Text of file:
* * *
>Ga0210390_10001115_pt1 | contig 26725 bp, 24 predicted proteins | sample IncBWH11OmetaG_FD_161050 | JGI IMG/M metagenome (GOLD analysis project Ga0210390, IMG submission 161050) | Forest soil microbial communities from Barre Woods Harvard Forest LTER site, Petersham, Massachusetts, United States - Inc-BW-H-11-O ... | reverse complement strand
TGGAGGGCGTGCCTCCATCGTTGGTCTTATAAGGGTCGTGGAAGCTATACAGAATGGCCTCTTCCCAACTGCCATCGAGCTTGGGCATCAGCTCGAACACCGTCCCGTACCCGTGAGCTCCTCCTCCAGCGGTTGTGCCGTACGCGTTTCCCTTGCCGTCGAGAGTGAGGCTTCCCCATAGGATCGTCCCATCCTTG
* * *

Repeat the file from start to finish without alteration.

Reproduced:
>Ga0210390_10001115_pt1 | contig 26725 bp, 24 predicted proteins | sample IncBWH11OmetaG_FD_161050 | JGI IMG/M metagenome (GOLD analysis project Ga0210390, IMG submission 161050) | Forest soil microbial communities from Barre Woods Harvard Forest LTER site, Petersham, Massachusetts, United States - Inc-BW-H-11-O ... | reverse complement strand
TGGAGGGCGTGCCTCCATCGTTGGTCTTATAAGGGTCGTGGAAGCTATACAGAATGGCCTCTTCCCAACTGCCATCGAGCTTGGGCATCAGCTCGAACACCGTCCCGTACCCGTGAGCTCCTCCTCCAGCGGTTGTGCCGTACGCGTTTCCCTTGCCGTCGAGAGTGAGGCTTCCCCATAGGATCGTCCCATCCTTG